The European Commission expected a decline of French economic activity for 2013 but the OECD forecasts growth of 0.3%, with the Paris-based think tank saying that "the eurozone in its entirety is no longer in recession”.
It may appear as good news for France but it is modest. The Organisation for Economic Co-operation and Development (OECD) has revised its growth forecast for the French economy upwards. This optimism is shared by the French National Statistics Office INSEE.
According to the OECD’s intermediary economic assessment, French GDP should rise by 0.3% in 2013, while the previous assessment announced a 0.3% decline over the same period.
“It’s an important reassessment, especially considering the fact that this same organization was very pessimistic in its forecasts since January 2013. I think that the recovery of the second trimester surprised everybody and played an important role on this reassessment”, says Eric Hayer, director of the French Economic Observatory (OFCE).
The OECD’s forecast is the most optimistic of all studies published so far this year on the French economy. The International Monetary Fund announced a 0.2% decline in growth and no recovery before 2014. The European Commission’s prognosis was hardly more encouraging.
But experts and observers in France remain vigilant despite these positive projections. “Many economists think that a return to growth in France is impossible without deep structural reforms”, says Hayer, adding that “we have to put this projection in perspective, given that the recession in 2012 was very strong, there should be a much quicker and much bigger rebound today."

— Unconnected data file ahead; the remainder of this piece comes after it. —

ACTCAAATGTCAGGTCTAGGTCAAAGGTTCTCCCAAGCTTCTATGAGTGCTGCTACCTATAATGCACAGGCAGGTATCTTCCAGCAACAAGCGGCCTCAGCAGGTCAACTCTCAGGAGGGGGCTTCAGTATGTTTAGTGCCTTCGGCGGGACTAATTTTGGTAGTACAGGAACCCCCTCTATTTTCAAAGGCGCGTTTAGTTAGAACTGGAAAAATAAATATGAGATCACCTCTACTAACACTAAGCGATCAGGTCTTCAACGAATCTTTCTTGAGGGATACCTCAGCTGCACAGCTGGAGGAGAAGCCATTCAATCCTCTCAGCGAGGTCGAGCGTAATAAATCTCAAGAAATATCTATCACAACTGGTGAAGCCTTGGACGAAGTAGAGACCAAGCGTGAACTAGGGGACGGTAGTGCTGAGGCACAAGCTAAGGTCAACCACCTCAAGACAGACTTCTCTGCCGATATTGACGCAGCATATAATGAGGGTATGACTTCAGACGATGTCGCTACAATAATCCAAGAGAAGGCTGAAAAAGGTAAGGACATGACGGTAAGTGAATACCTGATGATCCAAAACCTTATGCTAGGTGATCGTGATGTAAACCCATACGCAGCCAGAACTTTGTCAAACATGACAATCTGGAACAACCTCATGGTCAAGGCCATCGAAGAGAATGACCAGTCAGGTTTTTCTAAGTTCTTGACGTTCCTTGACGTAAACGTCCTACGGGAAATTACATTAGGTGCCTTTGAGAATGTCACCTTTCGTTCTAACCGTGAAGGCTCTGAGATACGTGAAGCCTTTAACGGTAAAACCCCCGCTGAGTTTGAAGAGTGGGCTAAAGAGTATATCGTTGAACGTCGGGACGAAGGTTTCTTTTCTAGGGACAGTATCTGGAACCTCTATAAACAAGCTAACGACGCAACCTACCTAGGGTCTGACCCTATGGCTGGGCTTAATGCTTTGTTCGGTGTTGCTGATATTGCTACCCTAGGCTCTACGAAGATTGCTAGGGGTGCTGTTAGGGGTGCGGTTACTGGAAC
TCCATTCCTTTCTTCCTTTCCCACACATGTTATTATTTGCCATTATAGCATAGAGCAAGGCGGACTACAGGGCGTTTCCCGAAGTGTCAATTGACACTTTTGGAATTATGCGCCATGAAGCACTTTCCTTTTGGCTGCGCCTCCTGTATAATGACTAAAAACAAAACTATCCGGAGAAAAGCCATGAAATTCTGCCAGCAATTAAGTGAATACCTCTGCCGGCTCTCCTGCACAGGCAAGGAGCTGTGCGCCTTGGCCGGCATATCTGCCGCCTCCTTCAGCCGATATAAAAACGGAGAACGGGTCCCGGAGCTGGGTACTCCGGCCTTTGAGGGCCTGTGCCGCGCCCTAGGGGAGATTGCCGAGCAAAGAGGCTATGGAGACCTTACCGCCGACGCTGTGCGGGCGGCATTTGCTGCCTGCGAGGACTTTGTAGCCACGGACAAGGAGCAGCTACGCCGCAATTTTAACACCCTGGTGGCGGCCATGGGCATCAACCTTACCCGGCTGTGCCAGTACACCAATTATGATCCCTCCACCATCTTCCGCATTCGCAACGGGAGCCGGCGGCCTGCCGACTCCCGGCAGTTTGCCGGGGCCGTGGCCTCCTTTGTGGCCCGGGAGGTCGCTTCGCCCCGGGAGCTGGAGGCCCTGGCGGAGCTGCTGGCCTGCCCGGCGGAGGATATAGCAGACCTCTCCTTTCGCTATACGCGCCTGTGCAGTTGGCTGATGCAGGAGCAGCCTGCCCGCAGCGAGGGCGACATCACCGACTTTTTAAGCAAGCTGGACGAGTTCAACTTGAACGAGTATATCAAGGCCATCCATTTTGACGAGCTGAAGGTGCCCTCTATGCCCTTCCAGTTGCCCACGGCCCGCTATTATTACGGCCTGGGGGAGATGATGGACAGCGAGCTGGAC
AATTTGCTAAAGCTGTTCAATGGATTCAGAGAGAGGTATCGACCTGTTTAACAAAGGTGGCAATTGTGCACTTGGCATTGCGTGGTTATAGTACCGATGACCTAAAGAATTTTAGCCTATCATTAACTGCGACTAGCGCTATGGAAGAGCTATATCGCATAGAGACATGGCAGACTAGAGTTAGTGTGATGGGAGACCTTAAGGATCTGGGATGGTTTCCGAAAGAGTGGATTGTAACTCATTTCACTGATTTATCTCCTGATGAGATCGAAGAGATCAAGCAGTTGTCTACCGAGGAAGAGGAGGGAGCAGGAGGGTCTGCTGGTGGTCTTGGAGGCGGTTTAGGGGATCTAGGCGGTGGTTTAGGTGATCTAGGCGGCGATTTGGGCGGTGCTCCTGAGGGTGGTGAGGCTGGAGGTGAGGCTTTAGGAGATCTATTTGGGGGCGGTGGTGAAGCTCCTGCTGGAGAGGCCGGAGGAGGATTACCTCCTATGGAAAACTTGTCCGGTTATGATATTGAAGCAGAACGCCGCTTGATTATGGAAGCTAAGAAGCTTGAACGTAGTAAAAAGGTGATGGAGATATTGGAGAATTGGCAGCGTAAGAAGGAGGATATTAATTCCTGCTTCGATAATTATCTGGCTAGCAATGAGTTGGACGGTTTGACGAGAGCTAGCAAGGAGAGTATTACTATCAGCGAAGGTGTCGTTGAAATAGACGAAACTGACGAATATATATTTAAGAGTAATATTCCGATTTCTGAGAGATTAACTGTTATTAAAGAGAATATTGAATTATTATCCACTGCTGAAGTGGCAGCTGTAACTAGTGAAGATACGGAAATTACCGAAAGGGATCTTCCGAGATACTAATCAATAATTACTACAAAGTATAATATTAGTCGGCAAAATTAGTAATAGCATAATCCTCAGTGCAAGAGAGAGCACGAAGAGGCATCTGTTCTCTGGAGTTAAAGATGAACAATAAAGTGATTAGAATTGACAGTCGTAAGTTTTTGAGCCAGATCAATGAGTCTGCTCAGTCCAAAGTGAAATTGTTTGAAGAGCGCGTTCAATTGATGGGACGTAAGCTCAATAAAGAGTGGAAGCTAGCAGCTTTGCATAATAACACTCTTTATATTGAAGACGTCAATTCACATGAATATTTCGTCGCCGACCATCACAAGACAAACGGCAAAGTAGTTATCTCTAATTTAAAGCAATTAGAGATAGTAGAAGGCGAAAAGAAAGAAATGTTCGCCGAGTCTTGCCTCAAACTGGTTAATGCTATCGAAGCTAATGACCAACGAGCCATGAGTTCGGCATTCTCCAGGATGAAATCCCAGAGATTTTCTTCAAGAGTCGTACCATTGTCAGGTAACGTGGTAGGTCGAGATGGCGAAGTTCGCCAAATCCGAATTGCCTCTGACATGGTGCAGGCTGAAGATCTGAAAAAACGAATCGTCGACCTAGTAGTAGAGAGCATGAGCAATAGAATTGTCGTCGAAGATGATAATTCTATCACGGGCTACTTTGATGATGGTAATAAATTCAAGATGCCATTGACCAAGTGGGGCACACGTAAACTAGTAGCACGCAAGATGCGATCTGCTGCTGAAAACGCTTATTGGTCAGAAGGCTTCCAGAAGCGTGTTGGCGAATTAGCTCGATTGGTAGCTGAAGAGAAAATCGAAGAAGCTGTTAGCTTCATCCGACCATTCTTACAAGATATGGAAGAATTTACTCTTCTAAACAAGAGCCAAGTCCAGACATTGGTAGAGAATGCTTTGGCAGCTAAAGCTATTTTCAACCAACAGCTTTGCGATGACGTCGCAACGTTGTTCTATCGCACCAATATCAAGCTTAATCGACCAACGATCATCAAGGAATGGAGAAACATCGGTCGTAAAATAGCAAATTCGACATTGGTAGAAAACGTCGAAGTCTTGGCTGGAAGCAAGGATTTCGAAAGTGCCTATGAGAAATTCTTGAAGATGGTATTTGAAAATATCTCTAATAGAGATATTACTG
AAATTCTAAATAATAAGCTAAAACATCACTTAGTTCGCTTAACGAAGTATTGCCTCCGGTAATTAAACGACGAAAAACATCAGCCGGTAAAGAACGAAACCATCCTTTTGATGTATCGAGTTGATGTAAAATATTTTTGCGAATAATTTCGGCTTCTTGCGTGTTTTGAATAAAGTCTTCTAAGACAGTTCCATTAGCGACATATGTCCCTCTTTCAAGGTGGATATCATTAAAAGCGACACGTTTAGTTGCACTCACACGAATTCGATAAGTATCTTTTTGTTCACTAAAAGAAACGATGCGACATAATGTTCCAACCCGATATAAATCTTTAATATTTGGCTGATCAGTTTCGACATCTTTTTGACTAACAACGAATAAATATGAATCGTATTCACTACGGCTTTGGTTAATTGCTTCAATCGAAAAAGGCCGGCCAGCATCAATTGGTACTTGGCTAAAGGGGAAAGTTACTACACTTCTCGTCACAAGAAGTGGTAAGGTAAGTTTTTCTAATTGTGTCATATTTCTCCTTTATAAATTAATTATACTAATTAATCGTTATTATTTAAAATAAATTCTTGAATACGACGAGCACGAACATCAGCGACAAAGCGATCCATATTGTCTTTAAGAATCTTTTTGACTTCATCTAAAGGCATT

"This slight increase will not reverse the unemployment curve,” he stressed.
Positive projections for the eurozone
The OECD also forecasts improvements in the rest of the eurozone, predicting 0.7% growth in Germany and a 1.5% rise for the UK. The OECD said that “the Eurozone in its entirety is no longer in recession”.
The European Commission's forecasts again proved to be lower, announcing a 0.4% decline of eurozone GDP for 2013.
“It was a lost year for economic recovery”, says Hayer. “We might be out of the heavy recession stage, but growth remains flat, due to the austerity shock the European economies went through. “